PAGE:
Just to be sure you aren’t deprived of a personal chocolate fix in case you can’t attend “A Salute to Chocolate III,” we asked several of the chefs who are competing in the contest for the best chocolate dish to share their recipes.

Eiji Kawamitsu, garde manger at Pioneer Boulangerie in Santa Monica, provided us with a great Chocolate Pasta recipe he serves with a decadent-tasting raspberry and creme fraiche sauce. Michel Richard, whose Patisserie/Restaurants in Los Angeles and Studio City have quite a following, offered a wonderful Auteuil, which consists of a spongecake that is soaked in a raspberry puree before being completely surrounded by a delicate chocolate mousse.

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Michael Shafer, executive sous chef at the Century Plaza Westin Hotel in Century City, took advantage of the pear’s affinity for chocolate by poaching whole pears and serving them chilled with a super chocolatey sauce. And Angela Dee Cohn, the chef/owner of Creative Expressions, a specialty catering firm in Napa, provided a surprise touch in a key lime pie by hiding a crisp layer of melted chocolate between the crust and tartly sweet filling of this traditional Florida favorite.

Their recipes and some other suggestions for going wild with chocolate follow.CHOCOLATE-LACED BOWL

1 honeydew melon or deep bowl (5-inches in diameter)

1/2 pound (about) good-quality chocolate or summer coating, chopped in small pieces if in large block

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Cover melon or bottom of bowl with sheet of foil. Chill several hours. Place chocolate in top of double boiler over hot, not boiling, water. Stirring occasionally, heat until chocolate melts. Cool but maintain flowing consistency.

Place some chocolate in pastry bag fitted with medium plain tube. Slowly pipe lacy pattern over half of foil-covered melon until shape of bowl. If chocolate seems runny because it’s too warm, stop to cool off a bit, then continue piping until bowl is finished.

Pipe more chocolate onto center to form solid base. Let set and harden in cool place or refrigerate. Carefully remove foil from fruit, then remove foil from chocolate. If lace breaks, squeeze small amount of melted chocolate to repair ends and quickly chill to reharden.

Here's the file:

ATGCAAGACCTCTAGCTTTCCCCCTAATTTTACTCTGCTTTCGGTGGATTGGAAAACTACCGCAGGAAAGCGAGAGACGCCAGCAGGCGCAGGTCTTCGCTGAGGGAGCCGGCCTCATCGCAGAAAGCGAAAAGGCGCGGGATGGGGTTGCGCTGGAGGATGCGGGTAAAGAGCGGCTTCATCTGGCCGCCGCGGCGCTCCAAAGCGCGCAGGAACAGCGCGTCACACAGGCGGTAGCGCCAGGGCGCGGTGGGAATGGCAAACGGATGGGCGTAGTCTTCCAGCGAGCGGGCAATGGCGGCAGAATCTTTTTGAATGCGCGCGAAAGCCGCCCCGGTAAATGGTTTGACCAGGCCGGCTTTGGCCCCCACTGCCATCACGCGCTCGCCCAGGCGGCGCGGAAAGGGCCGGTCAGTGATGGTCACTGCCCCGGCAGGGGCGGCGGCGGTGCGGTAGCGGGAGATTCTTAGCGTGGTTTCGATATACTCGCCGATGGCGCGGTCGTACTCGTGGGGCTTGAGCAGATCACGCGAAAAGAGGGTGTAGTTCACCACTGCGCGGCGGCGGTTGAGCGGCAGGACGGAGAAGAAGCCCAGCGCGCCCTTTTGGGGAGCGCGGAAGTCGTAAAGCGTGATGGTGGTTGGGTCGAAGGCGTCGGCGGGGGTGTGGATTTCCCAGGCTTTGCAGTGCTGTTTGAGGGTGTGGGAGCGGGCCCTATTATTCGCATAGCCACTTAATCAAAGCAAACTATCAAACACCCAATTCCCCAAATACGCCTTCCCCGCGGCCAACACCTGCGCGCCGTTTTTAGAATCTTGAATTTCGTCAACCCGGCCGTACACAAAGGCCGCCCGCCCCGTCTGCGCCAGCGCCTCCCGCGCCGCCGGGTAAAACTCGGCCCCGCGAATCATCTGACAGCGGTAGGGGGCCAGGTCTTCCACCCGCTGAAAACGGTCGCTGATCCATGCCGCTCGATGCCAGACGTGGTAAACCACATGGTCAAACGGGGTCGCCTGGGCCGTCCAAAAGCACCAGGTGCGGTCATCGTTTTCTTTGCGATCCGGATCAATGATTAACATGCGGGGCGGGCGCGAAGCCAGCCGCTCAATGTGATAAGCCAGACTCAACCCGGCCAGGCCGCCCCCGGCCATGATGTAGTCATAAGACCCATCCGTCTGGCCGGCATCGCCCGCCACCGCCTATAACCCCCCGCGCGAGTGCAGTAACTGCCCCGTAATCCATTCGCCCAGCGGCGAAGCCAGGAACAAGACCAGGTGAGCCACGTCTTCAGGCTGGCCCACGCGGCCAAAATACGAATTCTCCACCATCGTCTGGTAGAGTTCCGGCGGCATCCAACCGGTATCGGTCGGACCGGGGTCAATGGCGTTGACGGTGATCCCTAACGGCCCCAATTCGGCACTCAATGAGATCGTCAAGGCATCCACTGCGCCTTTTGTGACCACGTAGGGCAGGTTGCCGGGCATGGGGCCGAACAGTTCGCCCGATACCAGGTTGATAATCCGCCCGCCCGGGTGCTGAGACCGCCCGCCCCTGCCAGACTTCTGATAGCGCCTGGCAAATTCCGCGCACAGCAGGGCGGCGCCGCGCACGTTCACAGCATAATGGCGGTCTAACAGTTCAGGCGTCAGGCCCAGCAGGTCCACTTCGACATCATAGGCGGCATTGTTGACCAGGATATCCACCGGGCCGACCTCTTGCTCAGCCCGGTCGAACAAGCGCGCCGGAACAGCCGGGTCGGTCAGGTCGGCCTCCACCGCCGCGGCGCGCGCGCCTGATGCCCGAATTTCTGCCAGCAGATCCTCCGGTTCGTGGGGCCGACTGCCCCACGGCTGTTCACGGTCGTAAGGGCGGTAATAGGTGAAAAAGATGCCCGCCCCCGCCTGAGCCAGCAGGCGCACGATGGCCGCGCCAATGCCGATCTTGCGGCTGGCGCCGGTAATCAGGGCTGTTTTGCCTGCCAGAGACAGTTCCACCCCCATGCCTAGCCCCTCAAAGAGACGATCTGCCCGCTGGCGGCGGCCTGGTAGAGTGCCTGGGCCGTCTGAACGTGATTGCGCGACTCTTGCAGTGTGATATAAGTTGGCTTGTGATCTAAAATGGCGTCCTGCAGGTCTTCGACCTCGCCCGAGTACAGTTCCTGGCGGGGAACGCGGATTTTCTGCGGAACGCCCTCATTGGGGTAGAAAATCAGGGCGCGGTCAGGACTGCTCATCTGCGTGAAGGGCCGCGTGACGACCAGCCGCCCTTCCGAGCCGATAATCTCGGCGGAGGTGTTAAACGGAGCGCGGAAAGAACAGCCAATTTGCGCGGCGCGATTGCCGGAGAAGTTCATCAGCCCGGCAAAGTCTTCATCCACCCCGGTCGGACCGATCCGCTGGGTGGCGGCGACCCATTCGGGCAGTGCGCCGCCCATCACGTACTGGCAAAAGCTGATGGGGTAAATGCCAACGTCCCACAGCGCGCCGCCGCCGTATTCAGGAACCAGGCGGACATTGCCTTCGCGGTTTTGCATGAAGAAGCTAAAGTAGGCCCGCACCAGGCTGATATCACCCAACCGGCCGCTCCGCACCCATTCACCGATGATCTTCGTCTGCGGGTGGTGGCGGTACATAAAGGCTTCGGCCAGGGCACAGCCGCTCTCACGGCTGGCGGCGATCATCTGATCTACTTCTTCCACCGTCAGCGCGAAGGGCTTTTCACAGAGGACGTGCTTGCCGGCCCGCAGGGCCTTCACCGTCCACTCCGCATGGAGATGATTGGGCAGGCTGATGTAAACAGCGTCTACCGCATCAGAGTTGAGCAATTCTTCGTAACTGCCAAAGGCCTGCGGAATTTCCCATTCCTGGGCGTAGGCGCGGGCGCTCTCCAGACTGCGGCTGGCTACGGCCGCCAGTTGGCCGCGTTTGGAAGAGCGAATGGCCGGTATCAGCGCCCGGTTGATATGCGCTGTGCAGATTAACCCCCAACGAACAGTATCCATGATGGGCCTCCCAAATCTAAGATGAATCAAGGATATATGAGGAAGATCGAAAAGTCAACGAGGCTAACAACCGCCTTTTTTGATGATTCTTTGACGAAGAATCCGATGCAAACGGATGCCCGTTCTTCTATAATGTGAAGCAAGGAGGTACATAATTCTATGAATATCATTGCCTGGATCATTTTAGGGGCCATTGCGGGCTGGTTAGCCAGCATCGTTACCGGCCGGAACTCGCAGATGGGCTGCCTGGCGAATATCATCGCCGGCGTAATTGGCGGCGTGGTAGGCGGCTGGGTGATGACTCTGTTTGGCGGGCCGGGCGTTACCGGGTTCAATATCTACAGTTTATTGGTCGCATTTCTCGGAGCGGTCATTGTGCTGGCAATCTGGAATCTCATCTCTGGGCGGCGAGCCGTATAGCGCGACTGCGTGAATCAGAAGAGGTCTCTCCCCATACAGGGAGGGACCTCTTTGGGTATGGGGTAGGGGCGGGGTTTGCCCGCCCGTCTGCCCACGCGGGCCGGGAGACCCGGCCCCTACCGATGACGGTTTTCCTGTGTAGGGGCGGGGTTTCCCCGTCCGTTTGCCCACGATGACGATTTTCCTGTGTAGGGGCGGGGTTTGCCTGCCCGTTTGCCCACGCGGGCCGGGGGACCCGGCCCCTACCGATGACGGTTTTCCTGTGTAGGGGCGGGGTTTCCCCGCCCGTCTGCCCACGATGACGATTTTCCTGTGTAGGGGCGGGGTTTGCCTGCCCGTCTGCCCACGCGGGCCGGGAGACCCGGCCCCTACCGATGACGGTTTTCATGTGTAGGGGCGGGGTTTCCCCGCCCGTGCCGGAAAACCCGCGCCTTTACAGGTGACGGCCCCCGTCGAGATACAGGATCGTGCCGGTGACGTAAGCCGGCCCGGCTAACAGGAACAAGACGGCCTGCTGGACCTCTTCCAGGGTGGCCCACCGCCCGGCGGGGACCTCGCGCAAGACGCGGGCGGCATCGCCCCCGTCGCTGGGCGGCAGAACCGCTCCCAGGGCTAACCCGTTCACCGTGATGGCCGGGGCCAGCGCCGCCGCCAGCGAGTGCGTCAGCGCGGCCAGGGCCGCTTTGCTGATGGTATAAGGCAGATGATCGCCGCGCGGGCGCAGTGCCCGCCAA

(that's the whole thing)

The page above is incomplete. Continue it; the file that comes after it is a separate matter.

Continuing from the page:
Use as serving “bowl” for berries or other lightweight fruit or for truffles.

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Note: If using regular chocolate that melts quickly and chocolate bowl needs to stand at room temperature for longer period, about 2 ounces of paraffin (considered safe for human consumption) may be added to the chocolate during melting.

CHOCOLATE CUPS

1 pound chocolate pieces or as needed

Grapefruits or oranges, chilled

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Place chocolate in top of double boiler over hot, not boiling, water. Stirring occasionally, heat until chocolate melts. Cool but maintain flowing consistency.

Take 1 or 2 sheets of plastic film wrap long enough to cover each fruit, plus about 4 inches extension for holding film wrap at one end. Wrap fruit (it’s OK to have creases and folds), and holding 1 end of film wrap, dip fruit about halfway into melted chocolate until thickly coated, about 30 to 60 seconds. Allow to drip slightly and carefully place onto wax paper-lined plate. Let set in refrigerator. Repeat with more fruit and chocolate (or use same fruit after chocolate hardens). Carefully remove fruit from plastic wrap and chocolate. Remove plastic wrap from chocolate cup. Fill with fruit, truffles or mousse.